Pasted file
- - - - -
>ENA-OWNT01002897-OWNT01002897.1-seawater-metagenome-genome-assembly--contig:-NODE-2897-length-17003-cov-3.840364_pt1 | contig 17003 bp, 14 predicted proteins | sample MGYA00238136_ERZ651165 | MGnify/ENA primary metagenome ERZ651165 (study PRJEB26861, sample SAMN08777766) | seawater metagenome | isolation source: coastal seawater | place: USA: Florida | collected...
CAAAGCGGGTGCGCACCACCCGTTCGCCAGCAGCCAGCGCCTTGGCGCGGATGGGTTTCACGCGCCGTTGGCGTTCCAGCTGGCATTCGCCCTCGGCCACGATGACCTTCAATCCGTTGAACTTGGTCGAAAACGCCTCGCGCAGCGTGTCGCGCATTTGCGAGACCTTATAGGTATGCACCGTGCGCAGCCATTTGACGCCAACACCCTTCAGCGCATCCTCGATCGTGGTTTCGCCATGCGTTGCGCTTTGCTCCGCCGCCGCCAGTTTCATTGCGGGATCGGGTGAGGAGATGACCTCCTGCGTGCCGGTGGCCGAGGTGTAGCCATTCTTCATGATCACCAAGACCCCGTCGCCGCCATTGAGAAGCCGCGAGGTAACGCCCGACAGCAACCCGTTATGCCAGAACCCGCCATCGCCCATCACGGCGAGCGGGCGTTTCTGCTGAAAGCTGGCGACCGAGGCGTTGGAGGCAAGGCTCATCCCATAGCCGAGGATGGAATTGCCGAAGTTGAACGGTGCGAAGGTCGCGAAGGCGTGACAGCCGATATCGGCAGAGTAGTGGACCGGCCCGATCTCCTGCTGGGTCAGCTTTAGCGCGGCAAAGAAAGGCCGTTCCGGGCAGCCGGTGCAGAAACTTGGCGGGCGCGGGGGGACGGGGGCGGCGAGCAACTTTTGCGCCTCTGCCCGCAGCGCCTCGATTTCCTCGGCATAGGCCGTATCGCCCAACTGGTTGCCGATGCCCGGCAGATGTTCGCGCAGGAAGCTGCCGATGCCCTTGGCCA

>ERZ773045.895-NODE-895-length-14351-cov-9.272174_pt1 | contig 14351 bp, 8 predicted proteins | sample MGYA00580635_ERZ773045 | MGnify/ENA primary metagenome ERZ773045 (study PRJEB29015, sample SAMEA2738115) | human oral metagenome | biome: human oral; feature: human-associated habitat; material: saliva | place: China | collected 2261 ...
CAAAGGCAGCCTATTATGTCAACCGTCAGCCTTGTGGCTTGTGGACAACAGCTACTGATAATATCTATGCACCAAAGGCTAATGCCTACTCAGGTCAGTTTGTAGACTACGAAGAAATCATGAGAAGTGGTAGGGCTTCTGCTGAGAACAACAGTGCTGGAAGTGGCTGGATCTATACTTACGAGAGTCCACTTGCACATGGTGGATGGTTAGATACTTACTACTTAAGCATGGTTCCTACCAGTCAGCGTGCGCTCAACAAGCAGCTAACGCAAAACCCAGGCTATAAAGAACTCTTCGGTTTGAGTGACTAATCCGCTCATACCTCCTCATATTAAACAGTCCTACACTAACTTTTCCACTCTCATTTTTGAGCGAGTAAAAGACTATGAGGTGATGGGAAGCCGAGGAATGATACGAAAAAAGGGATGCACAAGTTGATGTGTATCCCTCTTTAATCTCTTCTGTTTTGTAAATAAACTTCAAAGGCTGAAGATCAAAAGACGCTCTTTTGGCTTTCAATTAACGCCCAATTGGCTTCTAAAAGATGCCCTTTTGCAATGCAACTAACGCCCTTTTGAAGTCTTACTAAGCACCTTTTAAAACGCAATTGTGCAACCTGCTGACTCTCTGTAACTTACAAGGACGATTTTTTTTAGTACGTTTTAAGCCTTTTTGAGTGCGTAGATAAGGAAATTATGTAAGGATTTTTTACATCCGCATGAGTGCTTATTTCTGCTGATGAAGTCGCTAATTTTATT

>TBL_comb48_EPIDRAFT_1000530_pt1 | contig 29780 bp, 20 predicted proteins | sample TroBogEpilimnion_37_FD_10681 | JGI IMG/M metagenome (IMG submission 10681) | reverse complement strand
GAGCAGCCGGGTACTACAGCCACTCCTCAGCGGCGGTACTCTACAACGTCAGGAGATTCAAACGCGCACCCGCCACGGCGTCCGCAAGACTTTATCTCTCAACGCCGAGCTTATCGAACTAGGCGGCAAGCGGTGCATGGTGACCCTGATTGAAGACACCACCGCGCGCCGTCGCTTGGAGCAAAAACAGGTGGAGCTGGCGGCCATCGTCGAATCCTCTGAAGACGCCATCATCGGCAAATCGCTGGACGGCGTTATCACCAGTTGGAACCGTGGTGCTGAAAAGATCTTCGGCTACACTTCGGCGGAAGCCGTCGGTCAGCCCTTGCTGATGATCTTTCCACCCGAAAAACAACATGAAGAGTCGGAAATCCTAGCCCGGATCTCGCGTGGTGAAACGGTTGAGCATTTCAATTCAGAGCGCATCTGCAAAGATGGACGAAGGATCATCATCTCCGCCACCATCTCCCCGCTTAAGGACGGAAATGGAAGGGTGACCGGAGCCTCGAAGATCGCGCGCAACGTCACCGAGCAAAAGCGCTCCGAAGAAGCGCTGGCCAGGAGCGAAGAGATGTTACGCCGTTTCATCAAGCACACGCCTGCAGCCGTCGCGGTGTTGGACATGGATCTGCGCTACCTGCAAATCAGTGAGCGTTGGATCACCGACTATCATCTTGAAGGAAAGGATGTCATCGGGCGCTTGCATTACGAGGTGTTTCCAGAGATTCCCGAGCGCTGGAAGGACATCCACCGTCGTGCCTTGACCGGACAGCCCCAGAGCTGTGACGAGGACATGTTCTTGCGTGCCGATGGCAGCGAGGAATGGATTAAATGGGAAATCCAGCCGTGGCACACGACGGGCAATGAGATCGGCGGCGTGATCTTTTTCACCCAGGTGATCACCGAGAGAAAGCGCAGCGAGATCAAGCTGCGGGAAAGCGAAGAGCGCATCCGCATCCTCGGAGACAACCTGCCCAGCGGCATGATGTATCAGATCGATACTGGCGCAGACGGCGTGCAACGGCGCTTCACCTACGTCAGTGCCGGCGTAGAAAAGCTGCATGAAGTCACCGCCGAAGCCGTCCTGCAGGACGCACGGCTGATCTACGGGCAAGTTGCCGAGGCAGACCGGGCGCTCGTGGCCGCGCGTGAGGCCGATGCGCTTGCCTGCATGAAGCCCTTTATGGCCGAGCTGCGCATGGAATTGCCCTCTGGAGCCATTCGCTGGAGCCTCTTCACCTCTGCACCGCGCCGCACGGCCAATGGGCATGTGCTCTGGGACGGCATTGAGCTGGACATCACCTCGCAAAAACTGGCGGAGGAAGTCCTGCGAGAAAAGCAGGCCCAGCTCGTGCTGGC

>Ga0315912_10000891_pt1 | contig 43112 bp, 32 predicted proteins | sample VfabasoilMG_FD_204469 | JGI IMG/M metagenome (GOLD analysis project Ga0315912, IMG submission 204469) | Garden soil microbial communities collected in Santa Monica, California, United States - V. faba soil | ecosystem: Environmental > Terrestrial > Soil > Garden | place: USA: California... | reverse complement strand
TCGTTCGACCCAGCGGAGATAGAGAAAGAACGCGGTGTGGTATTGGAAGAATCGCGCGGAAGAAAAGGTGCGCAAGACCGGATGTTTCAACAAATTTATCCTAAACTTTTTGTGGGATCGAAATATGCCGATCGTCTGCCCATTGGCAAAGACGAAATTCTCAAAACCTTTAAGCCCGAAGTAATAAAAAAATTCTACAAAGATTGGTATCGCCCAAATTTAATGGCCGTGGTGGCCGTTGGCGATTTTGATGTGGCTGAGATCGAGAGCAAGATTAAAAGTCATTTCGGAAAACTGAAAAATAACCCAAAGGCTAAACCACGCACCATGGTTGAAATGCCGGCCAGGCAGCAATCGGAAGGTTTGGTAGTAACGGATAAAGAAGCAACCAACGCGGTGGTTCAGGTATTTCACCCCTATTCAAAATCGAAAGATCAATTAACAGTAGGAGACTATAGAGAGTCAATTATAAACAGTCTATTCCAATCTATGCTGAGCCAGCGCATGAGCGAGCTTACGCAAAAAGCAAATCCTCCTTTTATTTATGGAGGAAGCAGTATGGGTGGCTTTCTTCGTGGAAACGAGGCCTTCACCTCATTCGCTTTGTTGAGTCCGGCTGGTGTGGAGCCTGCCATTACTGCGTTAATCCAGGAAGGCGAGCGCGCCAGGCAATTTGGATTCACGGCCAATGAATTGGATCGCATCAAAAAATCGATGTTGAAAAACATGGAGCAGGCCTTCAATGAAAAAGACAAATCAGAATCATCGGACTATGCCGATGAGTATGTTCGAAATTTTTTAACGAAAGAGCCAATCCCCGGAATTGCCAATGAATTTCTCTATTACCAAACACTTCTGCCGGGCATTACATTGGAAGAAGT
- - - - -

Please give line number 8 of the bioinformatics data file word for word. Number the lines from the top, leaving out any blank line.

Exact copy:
TCGTTCGACCCAGCGGAGATAGAGAAAGAACGCGGTGTGGTATTGGAAGAATCGCGCGGAAGAAAAGGTGCGCAAGACCGGATGTTTCAACAAATTTATCCTAAACTTTTTGTGGGATCGAAATATGCCGATCGTCTGCCCATTGGCAAAGACGAAATTCTCAAAACCTTTAAGCCCGAAGTAATAAAAAAATTCTACAAAGATTGGTATCGCCCAAATTTAATGGCCGTGGTGGCCGTTGGCGATTTTGATGTGGCTGAGATCGAGAGCAAGATTAAAAGTCATTTCGGAAAACTGAAAAATAACCCAAAGGCTAAACCACGCACCATGGTTGAAATGCCGGCCAGGCAGCAATCGGAAGGTTTGGTAGTAACGGATAAAGAAGCAACCAACGCGGTGGTTCAGGTATTTCACCCCTATTCAAAATCGAAAGATCAATTAACAGTAGGAGACTATAGAGAGTCAATTATAAACAGTCTATTCCAATCTATGCTGAGCCAGCGCATGAGCGAGCTTACGCAAAAAGCAAATCCTCCTTTTATTTATGGAGGAAGCAGTATGGGTGGCTTTCTTCGTGGAAACGAGGCCTTCACCTCATTCGCTTTGTTGAGTCCGGCTGGTGTGGAGCCTGCCATTACTGCGTTAATCCAGGAAGGCGAGCGCGCCAGGCAATTTGGATTCACGGCCAATGAATTGGATCGCATCAAAAAATCGATGTTGAAAAACATGGAGCAGGCCTTCAATGAAAAAGACAAATCAGAATCATCGGACTATGCCGATGAGTATGTTCGAAATTTTTTAACGAAAGAGCCAATCCCCGGAATTGCCAATGAATTTCTCTATTACCAAACACTTCTGCCGGGCATTACATTGGAAGAAGT